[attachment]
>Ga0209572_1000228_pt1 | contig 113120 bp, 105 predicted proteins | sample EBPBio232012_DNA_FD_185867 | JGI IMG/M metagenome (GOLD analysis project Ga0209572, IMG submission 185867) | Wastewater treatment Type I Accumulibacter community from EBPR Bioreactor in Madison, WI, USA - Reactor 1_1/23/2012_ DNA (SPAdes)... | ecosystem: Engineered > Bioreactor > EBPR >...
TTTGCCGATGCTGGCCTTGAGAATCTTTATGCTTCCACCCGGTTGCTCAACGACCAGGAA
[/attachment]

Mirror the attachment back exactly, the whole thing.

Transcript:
>Ga0209572_1000228_pt1 | contig 113120 bp, 105 predicted proteins | sample EBPBio232012_DNA_FD_185867 | JGI IMG/M metagenome (GOLD analysis project Ga0209572, IMG submission 185867) | Wastewater treatment Type I Accumulibacter community from EBPR Bioreactor in Madison, WI, USA - Reactor 1_1/23/2012_ DNA (SPAdes)... | ecosystem: Engineered > Bioreactor > EBPR >...
TTTGCCGATGCTGGCCTTGAGAATCTTTATGCTTCCACCCGGTTGCTCAACGACCAGGAA